About 11 PM we could spot a light near the aid station that was coming down the wrong path from Fred's Mountain. I shouted, and the runner said it was OK.

Turns out it was Jim. Damn. What was he doing???

He never made it up to the aid station at the top of Fred's. It had taken him almost two hours to cover less than two miles up and then back down because of severe nausea, a total lack of energy, and sore, swollen feet. He was shot and wanted to quit. I knew how badly he wanted this finish and I wouldn't hear anything about dropping out. He could still finish this!!

I talked him into lying down and letting the medical folks attend to him to see if he could be revived sufficiently to carry on eventually. He had the time, even though he'd have to repeat those miles up to the top of Fred's. Maybe I could do it with him, bum knee or not.

Volunteers led us to a nearby tent with a padded massage table. They wrapped Jim in two sleeping bags and brought over a heater to keep him warm. He asked me to take his shoes off, which brought immediate relief. So did the foot massage I gave him!

Dr. Naomi was aroused from sleep in a nearby room when the chiropractor (also named Jim) said my Jim probably needed an IV to recover -- not to get him back out on the course necessarily, but simply to make him feel better if he DID quit. Bless Naomi, she got up and dressed and was Jim's calm, gentle angel for the next couple hours as she brought him back to life. What an excellent "bedside manner" she has!

Naomi asked us lots of questions about Jim's level of distress, his fluid, electrolyte, and caloric intake, nausea, pace, cognitive level, etc., then determined he was most likely hyponatremic. She didn't know for sure without chemical testing down at the hospital in Driggs where she works, but his "history" and symptoms indicated a serious lack of sodium in relation to water in his body -- despite the fact he was dehydrated from all the barfing.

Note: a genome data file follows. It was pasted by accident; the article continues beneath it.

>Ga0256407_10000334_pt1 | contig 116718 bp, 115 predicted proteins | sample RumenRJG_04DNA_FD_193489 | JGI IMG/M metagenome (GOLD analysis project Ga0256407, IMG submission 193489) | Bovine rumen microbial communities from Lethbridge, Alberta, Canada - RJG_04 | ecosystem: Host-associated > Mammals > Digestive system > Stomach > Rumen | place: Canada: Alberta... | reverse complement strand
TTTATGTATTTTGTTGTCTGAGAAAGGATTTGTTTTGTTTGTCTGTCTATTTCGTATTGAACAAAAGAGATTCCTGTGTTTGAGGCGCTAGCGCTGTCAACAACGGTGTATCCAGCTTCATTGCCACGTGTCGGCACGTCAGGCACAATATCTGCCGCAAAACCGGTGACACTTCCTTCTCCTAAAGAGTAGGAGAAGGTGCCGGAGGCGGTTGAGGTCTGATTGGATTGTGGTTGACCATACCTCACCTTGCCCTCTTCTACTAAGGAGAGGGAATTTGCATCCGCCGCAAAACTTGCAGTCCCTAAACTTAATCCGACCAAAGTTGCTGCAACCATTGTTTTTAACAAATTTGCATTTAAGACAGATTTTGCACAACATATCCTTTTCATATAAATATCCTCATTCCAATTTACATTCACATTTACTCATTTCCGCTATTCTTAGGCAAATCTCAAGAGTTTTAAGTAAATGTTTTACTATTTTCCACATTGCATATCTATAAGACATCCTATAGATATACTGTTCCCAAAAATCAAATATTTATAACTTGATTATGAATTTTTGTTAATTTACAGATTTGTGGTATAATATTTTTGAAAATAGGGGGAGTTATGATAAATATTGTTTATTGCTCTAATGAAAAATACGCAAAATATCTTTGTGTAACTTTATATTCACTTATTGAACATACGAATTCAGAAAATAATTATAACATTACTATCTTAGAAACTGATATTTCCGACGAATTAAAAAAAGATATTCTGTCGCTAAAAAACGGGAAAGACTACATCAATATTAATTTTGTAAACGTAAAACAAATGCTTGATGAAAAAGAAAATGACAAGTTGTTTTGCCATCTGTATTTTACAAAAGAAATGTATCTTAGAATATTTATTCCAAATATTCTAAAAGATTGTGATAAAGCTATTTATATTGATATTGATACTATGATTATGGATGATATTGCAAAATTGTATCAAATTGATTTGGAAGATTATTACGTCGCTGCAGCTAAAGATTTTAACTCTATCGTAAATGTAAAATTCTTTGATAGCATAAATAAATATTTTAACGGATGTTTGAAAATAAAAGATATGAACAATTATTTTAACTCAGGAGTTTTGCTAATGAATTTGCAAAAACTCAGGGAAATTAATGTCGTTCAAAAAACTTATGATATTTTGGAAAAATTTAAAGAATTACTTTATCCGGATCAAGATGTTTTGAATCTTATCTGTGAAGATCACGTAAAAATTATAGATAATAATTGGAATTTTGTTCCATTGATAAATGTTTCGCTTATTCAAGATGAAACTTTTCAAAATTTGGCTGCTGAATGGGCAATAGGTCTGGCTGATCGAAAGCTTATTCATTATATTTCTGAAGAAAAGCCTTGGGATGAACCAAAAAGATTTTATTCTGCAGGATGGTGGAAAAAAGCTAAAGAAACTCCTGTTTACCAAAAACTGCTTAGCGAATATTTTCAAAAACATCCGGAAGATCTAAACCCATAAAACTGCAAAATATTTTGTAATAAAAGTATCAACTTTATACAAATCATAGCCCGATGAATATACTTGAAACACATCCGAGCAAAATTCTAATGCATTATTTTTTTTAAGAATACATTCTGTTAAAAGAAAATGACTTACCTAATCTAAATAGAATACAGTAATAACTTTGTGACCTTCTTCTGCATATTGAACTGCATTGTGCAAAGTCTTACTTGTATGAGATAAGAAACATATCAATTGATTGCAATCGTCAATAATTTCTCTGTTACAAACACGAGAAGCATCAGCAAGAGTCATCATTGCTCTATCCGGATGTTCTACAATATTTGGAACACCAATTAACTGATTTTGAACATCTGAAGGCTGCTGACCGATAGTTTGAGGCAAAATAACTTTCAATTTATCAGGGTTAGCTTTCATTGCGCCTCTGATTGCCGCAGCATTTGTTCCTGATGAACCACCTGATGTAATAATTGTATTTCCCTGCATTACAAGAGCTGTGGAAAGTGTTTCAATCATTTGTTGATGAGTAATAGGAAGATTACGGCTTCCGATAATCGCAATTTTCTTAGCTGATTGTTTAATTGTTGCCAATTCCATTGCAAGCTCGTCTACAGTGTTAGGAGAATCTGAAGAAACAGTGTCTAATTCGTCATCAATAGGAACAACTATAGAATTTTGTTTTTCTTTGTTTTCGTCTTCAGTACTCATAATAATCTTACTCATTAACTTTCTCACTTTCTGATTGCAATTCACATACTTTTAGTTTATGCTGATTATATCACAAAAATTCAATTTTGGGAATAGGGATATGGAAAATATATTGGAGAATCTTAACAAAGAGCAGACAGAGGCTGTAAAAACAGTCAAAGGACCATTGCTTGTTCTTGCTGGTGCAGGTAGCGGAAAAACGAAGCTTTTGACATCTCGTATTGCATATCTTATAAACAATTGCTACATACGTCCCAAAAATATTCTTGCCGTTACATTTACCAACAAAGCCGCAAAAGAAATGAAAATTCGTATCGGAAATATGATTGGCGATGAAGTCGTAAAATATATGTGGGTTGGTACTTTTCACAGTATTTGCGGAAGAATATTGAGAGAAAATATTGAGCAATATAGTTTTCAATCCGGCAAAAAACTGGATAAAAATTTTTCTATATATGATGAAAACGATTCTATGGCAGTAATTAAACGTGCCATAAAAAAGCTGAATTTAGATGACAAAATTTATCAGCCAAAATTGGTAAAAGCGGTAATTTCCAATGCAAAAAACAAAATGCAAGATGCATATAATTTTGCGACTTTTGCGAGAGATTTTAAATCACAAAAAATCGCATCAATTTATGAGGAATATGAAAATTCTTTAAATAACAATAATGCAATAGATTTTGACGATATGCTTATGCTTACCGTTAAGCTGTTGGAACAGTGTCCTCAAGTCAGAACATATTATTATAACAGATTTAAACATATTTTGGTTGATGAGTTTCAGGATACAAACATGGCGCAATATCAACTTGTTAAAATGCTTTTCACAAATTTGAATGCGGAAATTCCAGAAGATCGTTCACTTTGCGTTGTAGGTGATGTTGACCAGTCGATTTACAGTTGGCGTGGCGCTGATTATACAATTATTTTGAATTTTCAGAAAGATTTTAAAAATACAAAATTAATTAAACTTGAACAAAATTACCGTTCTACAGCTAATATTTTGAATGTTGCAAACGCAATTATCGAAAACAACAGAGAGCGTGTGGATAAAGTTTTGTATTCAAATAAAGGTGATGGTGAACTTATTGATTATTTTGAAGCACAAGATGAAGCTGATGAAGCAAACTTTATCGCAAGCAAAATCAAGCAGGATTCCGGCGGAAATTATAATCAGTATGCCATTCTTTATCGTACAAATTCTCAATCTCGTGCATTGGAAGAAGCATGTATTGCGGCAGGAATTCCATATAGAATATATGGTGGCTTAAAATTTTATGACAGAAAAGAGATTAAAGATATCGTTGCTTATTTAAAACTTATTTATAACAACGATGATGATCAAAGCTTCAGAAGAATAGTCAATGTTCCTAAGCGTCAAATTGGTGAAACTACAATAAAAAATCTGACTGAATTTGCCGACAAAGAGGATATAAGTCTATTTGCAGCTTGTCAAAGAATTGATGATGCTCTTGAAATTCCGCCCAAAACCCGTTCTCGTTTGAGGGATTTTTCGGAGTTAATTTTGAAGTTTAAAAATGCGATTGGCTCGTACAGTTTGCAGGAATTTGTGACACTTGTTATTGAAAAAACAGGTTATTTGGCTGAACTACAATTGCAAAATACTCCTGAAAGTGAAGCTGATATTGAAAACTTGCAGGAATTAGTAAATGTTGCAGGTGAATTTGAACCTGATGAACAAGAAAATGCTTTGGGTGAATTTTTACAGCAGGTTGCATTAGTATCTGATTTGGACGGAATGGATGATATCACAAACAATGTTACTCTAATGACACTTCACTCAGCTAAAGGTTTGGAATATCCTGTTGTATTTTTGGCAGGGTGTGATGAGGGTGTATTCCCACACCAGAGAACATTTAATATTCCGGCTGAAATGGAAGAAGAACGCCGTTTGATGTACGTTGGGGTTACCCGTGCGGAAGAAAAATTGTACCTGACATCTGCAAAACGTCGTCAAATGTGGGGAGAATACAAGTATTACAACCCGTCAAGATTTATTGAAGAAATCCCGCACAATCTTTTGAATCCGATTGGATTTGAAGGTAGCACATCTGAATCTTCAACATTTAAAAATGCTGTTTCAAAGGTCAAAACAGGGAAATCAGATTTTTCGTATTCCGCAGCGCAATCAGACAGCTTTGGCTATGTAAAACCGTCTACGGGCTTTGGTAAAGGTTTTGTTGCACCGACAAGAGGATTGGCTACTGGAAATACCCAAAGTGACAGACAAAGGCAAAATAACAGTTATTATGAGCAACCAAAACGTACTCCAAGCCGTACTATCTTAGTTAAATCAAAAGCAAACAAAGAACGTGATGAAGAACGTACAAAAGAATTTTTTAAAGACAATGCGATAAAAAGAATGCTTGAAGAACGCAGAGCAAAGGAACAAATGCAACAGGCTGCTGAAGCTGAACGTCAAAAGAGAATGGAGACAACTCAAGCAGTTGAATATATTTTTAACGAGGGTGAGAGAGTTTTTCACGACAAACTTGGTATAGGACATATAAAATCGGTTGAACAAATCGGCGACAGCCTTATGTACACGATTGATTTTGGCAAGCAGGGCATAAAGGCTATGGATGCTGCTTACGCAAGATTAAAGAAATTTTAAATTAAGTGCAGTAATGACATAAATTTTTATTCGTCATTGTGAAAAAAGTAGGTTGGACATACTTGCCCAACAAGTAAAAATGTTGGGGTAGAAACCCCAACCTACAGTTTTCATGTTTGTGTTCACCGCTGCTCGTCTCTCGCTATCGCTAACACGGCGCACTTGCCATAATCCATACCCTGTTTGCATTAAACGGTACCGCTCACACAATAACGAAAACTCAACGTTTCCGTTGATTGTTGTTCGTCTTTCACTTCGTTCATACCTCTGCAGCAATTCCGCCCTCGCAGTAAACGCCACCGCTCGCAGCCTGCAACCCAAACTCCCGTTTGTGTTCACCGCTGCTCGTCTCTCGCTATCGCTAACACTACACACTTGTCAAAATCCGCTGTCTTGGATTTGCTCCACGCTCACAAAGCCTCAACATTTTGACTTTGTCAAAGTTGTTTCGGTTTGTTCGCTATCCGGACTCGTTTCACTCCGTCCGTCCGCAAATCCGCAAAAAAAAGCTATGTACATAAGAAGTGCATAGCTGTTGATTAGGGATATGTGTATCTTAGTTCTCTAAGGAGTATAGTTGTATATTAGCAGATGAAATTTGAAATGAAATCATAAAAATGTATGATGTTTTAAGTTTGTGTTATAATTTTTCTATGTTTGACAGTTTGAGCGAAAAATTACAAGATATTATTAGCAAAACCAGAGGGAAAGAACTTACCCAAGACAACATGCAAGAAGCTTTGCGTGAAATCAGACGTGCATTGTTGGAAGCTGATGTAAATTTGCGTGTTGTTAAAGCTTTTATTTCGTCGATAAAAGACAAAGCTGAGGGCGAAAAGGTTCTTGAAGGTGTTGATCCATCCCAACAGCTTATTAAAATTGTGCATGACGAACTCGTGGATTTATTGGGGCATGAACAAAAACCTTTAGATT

That was a new concept to us. We thought hyponatremia was caused by drinking too much water in relation to sodium intake and didn't realize you could become hyponatremic when dehydrated. Naomi explained that Jim probably had water in cellular spaces that was in much higher proportion to the sodium left in his body. Jim-the-chiropractor later commented that his adrenal glands had effectively shut down.

I was wishing I'd nagged Jim even more than I did about his electrolyte consumption during the race. Maybe that's why he's gotten so nauseous in some previous 100-milers. It hasn't been a problem as much the last couple years so I thought he was taking enough in. Naomi told us nausea is one of the first symptoms of inadequate sodium. So are cramping (Jim had only a little leg cramping) and swelling (his feet were swelling), although swelling can also be a sign of too MUCH sodium. I've always had problems figuring out how much electrolytes to take because there are so many variables, and now Jim was suffering because of "not getting it right."

I was also wishing I'd mentioned the nausea to Naomi earlier in the day because she said she'd talked with several nauseous runners in the afternoon and helped them get their sodium levels back up. They were still running, so whatever she had them do must have worked.

By now Jim's endocrine system was so screwed up it was unlikely he'd be able to resume the race. He didn't have the will to get back out there, either. He felt so bad he had no desire to finish.

Naomi gave Jim the option of getting the sodium he needed either intravenously or orally. She recommended orally, explaining the body would accept it more quickly. Jim agreed to try it. Naomi poured a little mound of large salt granules from a packet  into his hands. Jim licked it up, nearly gagging, and chased it down with a little ice water, He didn't like it, but he gradually got better after several doses. He eventually graduated to crackers and ginger ale, and was finally able after about ninety minutes to sit up. He was pronounced fit to leave about 1 AM. That's when he officially dropped from the race, but only after I asked him if he'd regret his decision in the morning and he said "no" very clearly.

I got all his drop boxes and gear into the truck while the Jim-the-chiropractor helped Jim walk a hundred yards to the parking area. He was able to get himself to our camper and into bed, depleted psychologically as much as physically.

It wasn't supposed to end like this. At least he didn't have to go to the hospital -- or morgue. Hyponatremia can be fatal..

Next entry: awards ceremony on Sunday, Jim's recovery, lessons learned

"Runtrails & Company" - Sue Norwood, Jim O'Neil, Cody, and Tater

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2007 Sue Norwood and Jim O'Neil